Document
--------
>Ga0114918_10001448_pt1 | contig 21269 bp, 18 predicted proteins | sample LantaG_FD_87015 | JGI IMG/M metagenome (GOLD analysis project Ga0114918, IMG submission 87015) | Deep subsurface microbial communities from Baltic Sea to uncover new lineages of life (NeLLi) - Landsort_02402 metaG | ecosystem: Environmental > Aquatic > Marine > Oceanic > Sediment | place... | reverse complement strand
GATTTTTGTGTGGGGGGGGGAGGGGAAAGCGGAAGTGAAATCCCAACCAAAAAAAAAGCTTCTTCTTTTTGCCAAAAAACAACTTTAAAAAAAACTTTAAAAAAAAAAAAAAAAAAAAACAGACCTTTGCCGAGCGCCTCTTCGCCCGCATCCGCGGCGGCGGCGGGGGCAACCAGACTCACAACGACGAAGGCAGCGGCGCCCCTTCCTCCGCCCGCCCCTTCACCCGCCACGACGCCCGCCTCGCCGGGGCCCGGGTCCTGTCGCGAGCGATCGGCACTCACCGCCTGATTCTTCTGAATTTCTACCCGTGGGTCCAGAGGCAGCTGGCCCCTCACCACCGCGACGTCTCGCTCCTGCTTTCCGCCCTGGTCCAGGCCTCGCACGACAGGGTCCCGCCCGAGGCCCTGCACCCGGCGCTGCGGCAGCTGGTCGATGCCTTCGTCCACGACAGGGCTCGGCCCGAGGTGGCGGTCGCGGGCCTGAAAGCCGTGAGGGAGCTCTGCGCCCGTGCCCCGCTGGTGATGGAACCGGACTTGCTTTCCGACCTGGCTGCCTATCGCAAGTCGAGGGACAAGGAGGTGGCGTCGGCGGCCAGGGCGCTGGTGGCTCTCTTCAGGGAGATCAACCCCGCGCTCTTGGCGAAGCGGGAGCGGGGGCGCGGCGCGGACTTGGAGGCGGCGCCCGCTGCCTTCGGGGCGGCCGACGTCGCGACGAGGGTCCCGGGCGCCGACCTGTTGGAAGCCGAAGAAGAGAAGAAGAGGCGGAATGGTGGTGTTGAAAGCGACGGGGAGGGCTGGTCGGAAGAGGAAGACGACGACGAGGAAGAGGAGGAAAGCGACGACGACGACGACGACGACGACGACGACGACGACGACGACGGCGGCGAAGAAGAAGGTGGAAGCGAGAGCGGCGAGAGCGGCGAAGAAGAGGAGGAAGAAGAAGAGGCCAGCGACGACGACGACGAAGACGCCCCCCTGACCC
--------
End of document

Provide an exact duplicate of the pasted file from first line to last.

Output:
>Ga0114918_10001448_pt1 | contig 21269 bp, 18 predicted proteins | sample LantaG_FD_87015 | JGI IMG/M metagenome (GOLD analysis project Ga0114918, IMG submission 87015) | Deep subsurface microbial communities from Baltic Sea to uncover new lineages of life (NeLLi) - Landsort_02402 metaG | ecosystem: Environmental > Aquatic > Marine > Oceanic > Sediment | place... | reverse complement strand
GATTTTTGTGTGGGGGGGGGAGGGGAAAGCGGAAGTGAAATCCCAACCAAAAAAAAAGCTTCTTCTTTTTGCCAAAAAACAACTTTAAAAAAAACTTTAAAAAAAAAAAAAAAAAAAAACAGACCTTTGCCGAGCGCCTCTTCGCCCGCATCCGCGGCGGCGGCGGGGGCAACCAGACTCACAACGACGAAGGCAGCGGCGCCCCTTCCTCCGCCCGCCCCTTCACCCGCCACGACGCCCGCCTCGCCGGGGCCCGGGTCCTGTCGCGAGCGATCGGCACTCACCGCCTGATTCTTCTGAATTTCTACCCGTGGGTCCAGAGGCAGCTGGCCCCTCACCACCGCGACGTCTCGCTCCTGCTTTCCGCCCTGGTCCAGGCCTCGCACGACAGGGTCCCGCCCGAGGCCCTGCACCCGGCGCTGCGGCAGCTGGTCGATGCCTTCGTCCACGACAGGGCTCGGCCCGAGGTGGCGGTCGCGGGCCTGAAAGCCGTGAGGGAGCTCTGCGCCCGTGCCCCGCTGGTGATGGAACCGGACTTGCTTTCCGACCTGGCTGCCTATCGCAAGTCGAGGGACAAGGAGGTGGCGTCGGCGGCCAGGGCGCTGGTGGCTCTCTTCAGGGAGATCAACCCCGCGCTCTTGGCGAAGCGGGAGCGGGGGCGCGGCGCGGACTTGGAGGCGGCGCCCGCTGCCTTCGGGGCGGCCGACGTCGCGACGAGGGTCCCGGGCGCCGACCTGTTGGAAGCCGAAGAAGAGAAGAAGAGGCGGAATGGTGGTGTTGAAAGCGACGGGGAGGGCTGGTCGGAAGAGGAAGACGACGACGAGGAAGAGGAGGAAAGCGACGACGACGACGACGACGACGACGACGACGACGACGACGACGGCGGCGAAGAAGAAGGTGGAAGCGAGAGCGGCGAGAGCGGCGAAGAAGAGGAGGAAGAAGAAGAGGCCAGCGACGACGACGACGAAGACGCCCCCCTGACCC